Was Thorin the antihero of The Hobbit?

Discussion in '"The Hobbit"' started by BalrogRingDestroyer, Feb 20, 2018.

  1. BalrogRingDestroyer

    BalrogRingDestroyer Member

    Joined:
    Feb 19, 2018
    Messages:
    101
    Likes Received:
    6
    Trophy Points:
    18
    Gender:
    Male
    Location:
    Hobbiton
    He's not a villain, but his gold-lust nearly wrecked everything (though it also may have saved everything as he brought Dain and without Dain, they would have lost the Battle of Five Armies.)
     
  2. Merroe

    Merroe Active Member

    Joined:
    Feb 14, 2016
    Messages:
    150
    Likes Received:
    104
    Trophy Points:
    43
    Gender:
    Male
    Location:
    Luxembourg
    If by “antihero” you understand the “villain” in the story, I would not agree. Thorin tried to reconquer the kingdom that was his by birth right though not just for himself but for his kin as well.

    But perhaps you may try to start your analysis on the person of Thorin from another angle. “The Hobbit“ was originally written as a book for children (you have undoubtedly noticed the quite different style of storytelling when comparing to LotR, particularly in the first two thirds of the book). Therefore, if it is a book for children, there is a moral message to it. What could children learn from Thorin’s destiny?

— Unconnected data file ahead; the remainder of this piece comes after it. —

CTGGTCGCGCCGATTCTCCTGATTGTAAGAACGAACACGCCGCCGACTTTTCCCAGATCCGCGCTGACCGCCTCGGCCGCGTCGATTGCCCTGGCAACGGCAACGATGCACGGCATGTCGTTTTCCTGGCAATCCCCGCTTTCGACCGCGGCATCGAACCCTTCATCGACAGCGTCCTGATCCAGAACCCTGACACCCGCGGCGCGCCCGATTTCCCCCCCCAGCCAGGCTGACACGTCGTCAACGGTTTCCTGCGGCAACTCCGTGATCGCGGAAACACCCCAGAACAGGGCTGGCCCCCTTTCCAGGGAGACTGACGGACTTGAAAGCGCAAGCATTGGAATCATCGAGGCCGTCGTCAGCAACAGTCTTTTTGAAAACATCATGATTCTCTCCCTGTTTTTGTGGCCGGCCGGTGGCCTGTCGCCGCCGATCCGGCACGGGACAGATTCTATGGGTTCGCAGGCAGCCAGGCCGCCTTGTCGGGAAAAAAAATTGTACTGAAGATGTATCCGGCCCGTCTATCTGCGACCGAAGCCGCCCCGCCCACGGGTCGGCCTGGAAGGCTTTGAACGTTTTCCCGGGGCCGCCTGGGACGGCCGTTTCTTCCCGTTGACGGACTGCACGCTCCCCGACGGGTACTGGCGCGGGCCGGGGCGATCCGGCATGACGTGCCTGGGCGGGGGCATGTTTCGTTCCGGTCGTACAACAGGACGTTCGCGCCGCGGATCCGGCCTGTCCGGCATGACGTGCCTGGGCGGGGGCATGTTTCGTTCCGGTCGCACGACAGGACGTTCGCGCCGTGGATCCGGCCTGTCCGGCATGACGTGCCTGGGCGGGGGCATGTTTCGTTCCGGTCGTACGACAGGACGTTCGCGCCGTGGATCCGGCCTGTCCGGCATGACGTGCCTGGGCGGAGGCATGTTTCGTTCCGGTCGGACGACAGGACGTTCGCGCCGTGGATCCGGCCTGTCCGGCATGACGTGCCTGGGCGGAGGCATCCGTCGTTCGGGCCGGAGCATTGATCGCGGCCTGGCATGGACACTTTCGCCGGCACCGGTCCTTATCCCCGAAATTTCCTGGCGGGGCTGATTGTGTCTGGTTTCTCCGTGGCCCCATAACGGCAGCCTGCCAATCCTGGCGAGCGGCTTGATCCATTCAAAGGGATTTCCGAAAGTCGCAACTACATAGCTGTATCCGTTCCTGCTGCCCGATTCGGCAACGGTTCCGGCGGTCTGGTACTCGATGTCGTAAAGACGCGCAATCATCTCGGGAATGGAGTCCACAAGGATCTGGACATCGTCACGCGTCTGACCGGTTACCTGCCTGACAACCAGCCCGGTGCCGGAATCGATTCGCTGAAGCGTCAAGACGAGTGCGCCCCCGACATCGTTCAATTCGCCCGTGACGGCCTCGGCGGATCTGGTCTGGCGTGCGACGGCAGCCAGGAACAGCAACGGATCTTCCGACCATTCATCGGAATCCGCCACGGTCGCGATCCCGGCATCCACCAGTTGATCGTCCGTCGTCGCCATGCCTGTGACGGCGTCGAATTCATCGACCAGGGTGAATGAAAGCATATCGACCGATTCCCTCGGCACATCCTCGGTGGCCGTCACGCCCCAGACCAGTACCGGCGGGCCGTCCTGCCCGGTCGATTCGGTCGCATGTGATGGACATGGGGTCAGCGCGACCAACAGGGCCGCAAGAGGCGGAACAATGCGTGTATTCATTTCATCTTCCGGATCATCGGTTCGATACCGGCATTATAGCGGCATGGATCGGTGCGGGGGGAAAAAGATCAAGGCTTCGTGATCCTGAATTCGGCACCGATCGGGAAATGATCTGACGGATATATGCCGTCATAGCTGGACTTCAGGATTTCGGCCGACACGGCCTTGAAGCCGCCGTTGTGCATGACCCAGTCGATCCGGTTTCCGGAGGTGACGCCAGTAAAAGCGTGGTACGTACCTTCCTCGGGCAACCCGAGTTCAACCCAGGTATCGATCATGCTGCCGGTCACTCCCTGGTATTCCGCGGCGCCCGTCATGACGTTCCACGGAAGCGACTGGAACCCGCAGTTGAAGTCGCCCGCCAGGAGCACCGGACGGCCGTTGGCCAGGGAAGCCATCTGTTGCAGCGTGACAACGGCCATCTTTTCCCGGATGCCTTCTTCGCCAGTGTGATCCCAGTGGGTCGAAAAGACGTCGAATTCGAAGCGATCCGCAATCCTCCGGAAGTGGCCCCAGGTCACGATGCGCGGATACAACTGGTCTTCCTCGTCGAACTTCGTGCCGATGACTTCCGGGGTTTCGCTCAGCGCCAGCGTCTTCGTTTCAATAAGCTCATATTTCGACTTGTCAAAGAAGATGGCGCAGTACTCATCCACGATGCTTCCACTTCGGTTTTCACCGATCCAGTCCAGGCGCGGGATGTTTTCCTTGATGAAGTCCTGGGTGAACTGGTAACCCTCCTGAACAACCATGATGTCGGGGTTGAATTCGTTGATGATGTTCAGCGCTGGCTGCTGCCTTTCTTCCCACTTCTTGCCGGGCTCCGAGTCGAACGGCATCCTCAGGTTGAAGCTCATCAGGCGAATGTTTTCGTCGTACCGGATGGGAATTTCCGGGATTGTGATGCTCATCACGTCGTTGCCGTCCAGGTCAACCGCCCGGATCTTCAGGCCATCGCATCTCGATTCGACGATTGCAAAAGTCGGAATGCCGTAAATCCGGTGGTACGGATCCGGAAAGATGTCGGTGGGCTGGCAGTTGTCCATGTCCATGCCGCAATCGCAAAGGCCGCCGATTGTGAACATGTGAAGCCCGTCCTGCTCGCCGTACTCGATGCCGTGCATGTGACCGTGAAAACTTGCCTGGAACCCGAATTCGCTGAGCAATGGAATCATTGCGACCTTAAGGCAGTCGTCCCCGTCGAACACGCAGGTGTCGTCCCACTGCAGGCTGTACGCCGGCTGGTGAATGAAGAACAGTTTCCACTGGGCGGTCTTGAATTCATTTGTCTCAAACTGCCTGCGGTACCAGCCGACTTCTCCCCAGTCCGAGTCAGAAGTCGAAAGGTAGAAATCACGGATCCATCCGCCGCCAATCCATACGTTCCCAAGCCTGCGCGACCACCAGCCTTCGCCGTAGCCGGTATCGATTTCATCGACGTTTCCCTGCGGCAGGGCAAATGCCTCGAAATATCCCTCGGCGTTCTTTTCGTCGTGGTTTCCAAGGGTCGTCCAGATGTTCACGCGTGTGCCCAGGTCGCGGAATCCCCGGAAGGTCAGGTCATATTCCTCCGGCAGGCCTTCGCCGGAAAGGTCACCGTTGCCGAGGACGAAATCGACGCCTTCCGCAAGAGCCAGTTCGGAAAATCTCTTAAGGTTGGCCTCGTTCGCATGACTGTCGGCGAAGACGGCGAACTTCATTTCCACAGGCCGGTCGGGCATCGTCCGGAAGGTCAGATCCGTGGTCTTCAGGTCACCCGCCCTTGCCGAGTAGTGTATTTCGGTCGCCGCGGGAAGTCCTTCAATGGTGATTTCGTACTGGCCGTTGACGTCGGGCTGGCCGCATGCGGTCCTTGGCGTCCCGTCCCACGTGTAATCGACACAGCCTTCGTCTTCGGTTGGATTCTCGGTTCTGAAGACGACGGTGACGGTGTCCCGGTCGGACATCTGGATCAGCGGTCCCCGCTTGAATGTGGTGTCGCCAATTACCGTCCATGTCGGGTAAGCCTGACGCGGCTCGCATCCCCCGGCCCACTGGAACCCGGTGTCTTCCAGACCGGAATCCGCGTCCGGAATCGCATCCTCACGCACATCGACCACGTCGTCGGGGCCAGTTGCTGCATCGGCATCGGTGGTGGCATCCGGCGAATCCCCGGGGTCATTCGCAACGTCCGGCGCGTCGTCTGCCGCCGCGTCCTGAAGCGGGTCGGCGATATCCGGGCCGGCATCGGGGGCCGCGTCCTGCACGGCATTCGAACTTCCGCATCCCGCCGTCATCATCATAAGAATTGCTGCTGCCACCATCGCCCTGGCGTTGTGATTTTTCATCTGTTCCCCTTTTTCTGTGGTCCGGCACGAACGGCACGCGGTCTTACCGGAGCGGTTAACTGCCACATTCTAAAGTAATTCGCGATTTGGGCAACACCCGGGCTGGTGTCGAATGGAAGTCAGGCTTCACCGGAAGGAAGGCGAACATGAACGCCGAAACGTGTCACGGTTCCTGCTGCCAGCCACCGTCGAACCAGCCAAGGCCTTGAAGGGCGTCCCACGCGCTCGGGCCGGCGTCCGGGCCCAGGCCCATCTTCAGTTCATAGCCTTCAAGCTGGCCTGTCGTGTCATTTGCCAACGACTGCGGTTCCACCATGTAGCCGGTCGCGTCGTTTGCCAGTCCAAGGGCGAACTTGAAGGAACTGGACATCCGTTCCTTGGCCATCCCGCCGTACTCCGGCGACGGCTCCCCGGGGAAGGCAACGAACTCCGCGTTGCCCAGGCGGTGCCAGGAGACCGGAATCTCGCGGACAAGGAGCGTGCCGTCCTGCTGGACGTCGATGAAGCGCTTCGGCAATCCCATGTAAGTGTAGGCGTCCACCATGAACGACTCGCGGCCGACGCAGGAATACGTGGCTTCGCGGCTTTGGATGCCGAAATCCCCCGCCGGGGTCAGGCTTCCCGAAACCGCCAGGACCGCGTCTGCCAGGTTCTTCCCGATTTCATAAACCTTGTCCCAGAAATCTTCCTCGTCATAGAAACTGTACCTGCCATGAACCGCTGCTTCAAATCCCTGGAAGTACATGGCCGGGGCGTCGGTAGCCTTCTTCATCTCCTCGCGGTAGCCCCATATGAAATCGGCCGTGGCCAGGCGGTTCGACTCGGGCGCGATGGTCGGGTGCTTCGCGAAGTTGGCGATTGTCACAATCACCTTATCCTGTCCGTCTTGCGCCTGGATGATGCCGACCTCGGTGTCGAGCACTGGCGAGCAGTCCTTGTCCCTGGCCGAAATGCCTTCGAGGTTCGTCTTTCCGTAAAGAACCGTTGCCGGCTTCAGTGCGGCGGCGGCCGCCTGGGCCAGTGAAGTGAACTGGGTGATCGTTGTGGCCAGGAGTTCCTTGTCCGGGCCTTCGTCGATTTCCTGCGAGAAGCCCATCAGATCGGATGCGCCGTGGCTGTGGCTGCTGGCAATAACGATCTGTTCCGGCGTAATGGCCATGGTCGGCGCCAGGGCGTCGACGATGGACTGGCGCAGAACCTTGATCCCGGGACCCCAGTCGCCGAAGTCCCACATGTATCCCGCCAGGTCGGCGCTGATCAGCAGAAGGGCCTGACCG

Just as examples (no claim to have noticed all) I personally would retrieve from his ending:

    • Even mighty and wise people are prone to weaknesses and sins. If they repent then much is made good (like Thorin apologizing to Bilbo in his last moments) and he will nonetheless be remembered for the good he’s done (like Bilbo grieving over his death).
    • Excessive pride and stubbornness without thought for other people’s reflexions or opinions lead to isolation and needless problems (like Thorin behaving towards Thranduil and all of them being locked up).

    There is a very strong moral sentence we should all remember which he spoke on his deathbed (gosh, I do like that one!):

    “If more of us valued food and cheer and song above hoarded gold, it would be a merrier world.”

    If you can join me from that angle of perception, then what would you think about his message in this story?
     
    Rána likes this.

Share This Page